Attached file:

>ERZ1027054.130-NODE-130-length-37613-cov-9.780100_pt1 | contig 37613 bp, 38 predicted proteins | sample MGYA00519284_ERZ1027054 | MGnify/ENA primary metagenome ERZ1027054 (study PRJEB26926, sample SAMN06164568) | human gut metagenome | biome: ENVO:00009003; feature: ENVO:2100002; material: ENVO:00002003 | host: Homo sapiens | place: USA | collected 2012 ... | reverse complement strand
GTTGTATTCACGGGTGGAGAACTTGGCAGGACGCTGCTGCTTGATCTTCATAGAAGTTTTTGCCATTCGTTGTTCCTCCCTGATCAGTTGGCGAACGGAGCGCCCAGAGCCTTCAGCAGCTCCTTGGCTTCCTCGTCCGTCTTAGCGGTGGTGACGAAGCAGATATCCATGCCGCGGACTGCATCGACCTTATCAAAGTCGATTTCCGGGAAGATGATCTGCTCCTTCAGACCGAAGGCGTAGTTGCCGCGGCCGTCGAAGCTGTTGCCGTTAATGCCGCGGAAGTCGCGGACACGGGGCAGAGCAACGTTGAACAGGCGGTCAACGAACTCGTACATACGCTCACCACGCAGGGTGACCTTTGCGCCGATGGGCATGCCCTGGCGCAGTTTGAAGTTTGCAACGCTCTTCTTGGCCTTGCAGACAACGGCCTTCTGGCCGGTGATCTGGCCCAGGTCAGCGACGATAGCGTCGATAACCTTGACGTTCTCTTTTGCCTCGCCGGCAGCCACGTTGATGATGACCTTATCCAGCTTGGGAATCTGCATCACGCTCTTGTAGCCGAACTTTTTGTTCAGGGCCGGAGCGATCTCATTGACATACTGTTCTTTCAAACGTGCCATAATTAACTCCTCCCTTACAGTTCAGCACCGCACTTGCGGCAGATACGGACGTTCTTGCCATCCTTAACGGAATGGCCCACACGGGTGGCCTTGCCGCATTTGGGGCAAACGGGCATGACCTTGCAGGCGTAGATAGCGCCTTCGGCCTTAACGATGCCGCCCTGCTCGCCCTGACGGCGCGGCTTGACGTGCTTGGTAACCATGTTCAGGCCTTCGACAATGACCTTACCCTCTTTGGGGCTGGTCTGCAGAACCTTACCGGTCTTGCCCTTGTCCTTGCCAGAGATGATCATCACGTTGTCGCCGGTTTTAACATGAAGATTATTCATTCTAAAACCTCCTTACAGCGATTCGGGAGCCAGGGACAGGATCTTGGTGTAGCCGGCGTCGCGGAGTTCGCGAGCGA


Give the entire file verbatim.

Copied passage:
>ERZ1027054.130-NODE-130-length-37613-cov-9.780100_pt1 | contig 37613 bp, 38 predicted proteins | sample MGYA00519284_ERZ1027054 | MGnify/ENA primary metagenome ERZ1027054 (study PRJEB26926, sample SAMN06164568) | human gut metagenome | biome: ENVO:00009003; feature: ENVO:2100002; material: ENVO:00002003 | host: Homo sapiens | place: USA | collected 2012 ... | reverse complement strand
GTTGTATTCACGGGTGGAGAACTTGGCAGGACGCTGCTGCTTGATCTTCATAGAAGTTTTTGCCATTCGTTGTTCCTCCCTGATCAGTTGGCGAACGGAGCGCCCAGAGCCTTCAGCAGCTCCTTGGCTTCCTCGTCCGTCTTAGCGGTGGTGACGAAGCAGATATCCATGCCGCGGACTGCATCGACCTTATCAAAGTCGATTTCCGGGAAGATGATCTGCTCCTTCAGACCGAAGGCGTAGTTGCCGCGGCCGTCGAAGCTGTTGCCGTTAATGCCGCGGAAGTCGCGGACACGGGGCAGAGCAACGTTGAACAGGCGGTCAACGAACTCGTACATACGCTCACCACGCAGGGTGACCTTTGCGCCGATGGGCATGCCCTGGCGCAGTTTGAAGTTTGCAACGCTCTTCTTGGCCTTGCAGACAACGGCCTTCTGGCCGGTGATCTGGCCCAGGTCAGCGACGATAGCGTCGATAACCTTGACGTTCTCTTTTGCCTCGCCGGCAGCCACGTTGATGATGACCTTATCCAGCTTGGGAATCTGCATCACGCTCTTGTAGCCGAACTTTTTGTTCAGGGCCGGAGCGATCTCATTGACATACTGTTCTTTCAAACGTGCCATAATTAACTCCTCCCTTACAGTTCAGCACCGCACTTGCGGCAGATACGGACGTTCTTGCCATCCTTAACGGAATGGCCCACACGGGTGGCCTTGCCGCATTTGGGGCAAACGGGCATGACCTTGCAGGCGTAGATAGCGCCTTCGGCCTTAACGATGCCGCCCTGCTCGCCCTGACGGCGCGGCTTGACGTGCTTGGTAACCATGTTCAGGCCTTCGACAATGACCTTACCCTCTTTGGGGCTGGTCTGCAGAACCTTACCGGTCTTGCCCTTGTCCTTGCCAGAGATGATCATCACGTTGTCGCCGGTTTTAACATGAAGATTATTCATTCTAAAACCTCCTTACAGCGATTCGGGAGCCAGGGACAGGATCTTGGTGTAGCCGGCGTCGCGGAGTTCGCGAGCGA